Commodities Roundup: Zinc, Rising Architecture Billings, Higher Oil Prices

Computer generated 3D photo rendering

For the buyers and category managers out there, especially those of you deep in the weeds of buying and managing commodities, here’s a quick rundown of news and thoughts from particular commodity markets.

From price movements to policy decisions, we scour the landscape for what matters. This week:

The New Zinc

MetalMiner’s Stuart Burns delved into the future of zinc, and how it could transform from its more humble, traditional status into a metal of technology.

As The New York Times reported, Dr. Patrick Soon-Shiong’s NantEnergy, developers and manufacturers of zinc air storage batteries, could see zinc demand rising in the coming years.

“No one is suggesting zinc air batteries will take over in retail appliances, electric cars or drones,” Burns wrote. “For these kinds of applications, weight is a critical factor and the power density of zinc air batteries is not the same as lithium-ion.

“However, for static grid or off-grid storage, weight is inconsequential. Cost is the overriding factor, and low-cost grid storage is currently the biggest drag on national or regional grids embracing more solar and wind power.”

China Changes Winter Capacity Cut Approach

As winter approaches and another round of winter capacity cuts is on the way in China, Beijing has changed its approach.

Rather than hard caps on capacity — part of the country’s efforts to combat rampant pollution — Beijing has opted for emissions targets to be decided by local authorities.

“China will not renew significant cuts on steel production and coal use aimed at improving air quality this winter,” the Financial Times reports, suggesting the reason is slowing economic growth in the face of the U.S.-China trade war, Burns writes.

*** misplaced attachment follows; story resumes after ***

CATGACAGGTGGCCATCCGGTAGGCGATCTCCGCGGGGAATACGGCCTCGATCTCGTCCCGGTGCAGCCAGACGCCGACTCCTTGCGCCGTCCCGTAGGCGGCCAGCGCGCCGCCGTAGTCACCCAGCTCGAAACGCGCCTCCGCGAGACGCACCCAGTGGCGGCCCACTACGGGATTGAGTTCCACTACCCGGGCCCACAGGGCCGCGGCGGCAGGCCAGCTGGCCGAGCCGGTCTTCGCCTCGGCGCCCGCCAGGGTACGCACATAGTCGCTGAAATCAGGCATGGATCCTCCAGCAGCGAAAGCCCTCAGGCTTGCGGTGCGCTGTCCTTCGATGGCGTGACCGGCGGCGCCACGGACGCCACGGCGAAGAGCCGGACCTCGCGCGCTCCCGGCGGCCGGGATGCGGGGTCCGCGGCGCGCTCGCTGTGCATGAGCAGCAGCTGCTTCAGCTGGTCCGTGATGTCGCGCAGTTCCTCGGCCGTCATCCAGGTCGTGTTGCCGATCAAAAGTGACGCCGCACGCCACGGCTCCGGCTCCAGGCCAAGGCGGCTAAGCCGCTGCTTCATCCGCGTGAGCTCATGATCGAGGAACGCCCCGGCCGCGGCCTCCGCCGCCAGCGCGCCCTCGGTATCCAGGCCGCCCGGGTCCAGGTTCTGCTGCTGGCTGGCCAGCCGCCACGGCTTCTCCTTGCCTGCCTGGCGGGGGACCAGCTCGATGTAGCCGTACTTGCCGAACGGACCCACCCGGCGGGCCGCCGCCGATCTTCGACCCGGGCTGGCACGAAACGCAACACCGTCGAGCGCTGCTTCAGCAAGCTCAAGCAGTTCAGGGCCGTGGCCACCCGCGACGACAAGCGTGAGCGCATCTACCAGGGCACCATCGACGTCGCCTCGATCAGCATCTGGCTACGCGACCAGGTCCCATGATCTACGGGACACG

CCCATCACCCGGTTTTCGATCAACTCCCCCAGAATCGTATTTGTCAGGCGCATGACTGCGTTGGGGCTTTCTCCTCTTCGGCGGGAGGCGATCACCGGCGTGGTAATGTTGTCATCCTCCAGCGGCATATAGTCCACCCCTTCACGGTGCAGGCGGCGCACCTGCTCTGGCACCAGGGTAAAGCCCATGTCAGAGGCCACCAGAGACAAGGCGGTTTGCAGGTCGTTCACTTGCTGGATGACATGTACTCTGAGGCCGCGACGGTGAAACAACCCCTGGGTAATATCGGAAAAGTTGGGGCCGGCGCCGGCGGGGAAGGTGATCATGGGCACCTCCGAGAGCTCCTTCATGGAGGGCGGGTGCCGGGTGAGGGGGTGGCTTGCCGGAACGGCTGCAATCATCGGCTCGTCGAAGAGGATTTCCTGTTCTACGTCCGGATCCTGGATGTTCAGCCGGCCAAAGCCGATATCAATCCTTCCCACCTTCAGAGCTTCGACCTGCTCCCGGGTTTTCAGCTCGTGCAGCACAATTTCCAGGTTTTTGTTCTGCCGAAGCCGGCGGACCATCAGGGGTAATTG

The decision isn’t great news for steel mills outside of China.

“Without the imposed discipline of winter closures, steel mills may be encouraged to keep high run rates as demand softens,” Burns added. “With a weaker currency, export prices could be sufficiently competitive to drag down global price levels; that would be good for consumers, but it’s not what mills outside of China will be wanting in 2019.”

Automakers Struggle in September Sales

September proved to be a down month for a number of major automakers in the U.S. market last month.

As noted in this month’s Automotive Monthly Metals Index (MMI) report, General Motors reported a Q3 year-over-year sales decline of 11%. Ford also was down, falling 11.2%.

Fiat Chrysler was up 15%, while Honda and Nissan were down 7% and 12.2%, respectively.

U.S. Construction Spending Picks Up

August construction spending jumped 6.5% compared with August 2017 spending.

Over the first eight months of the year, spending increased 5.3% compared to the same time frame in 2017.

Meanwhile, at 54.8, the Architecture Billings Index (ABI) reached its second-highest value this year (values greater than 50 indicate architecture billings growth).

Oil Prices on the Ascent

Many predict a continued rise of the oil price this year, particularly given political instability in Venezuela and the specter of sanctions looming over Iranian oil supplies.

Having recently hit $85/barrel, the Brent crude price is now at approximately triple its early 2016 level, Burns notes.

Burns wrote about the impact impending supply-led shock on the global oil market, as some are predicting a price of $100/barrel: “Venezuelan production has collapsed, Iran’s will be drastically reduced by the end of the year due to the reimposition of sanctions. OPEC has chosen not to open the spigots, and questions have even been asked as to whether Saudi Arabia, traditionally the world’s swing producer, has the capacity to do so even if it wished,” he wrote. “Prices seem set to continue rising. Talk of $100 per barrel by the start of next year do not look overblown.”

Upon recent pressure from President Donald Trump, Saudi Arabia has increased oil production to near-record levels, at 10.7 million barrels per day, according to a Bloomberg report.

Share on Procurious

Discuss this:

Your email address will not be published. Required fields are marked *

This site uses Akismet to reduce spam. Learn how your comment data is processed.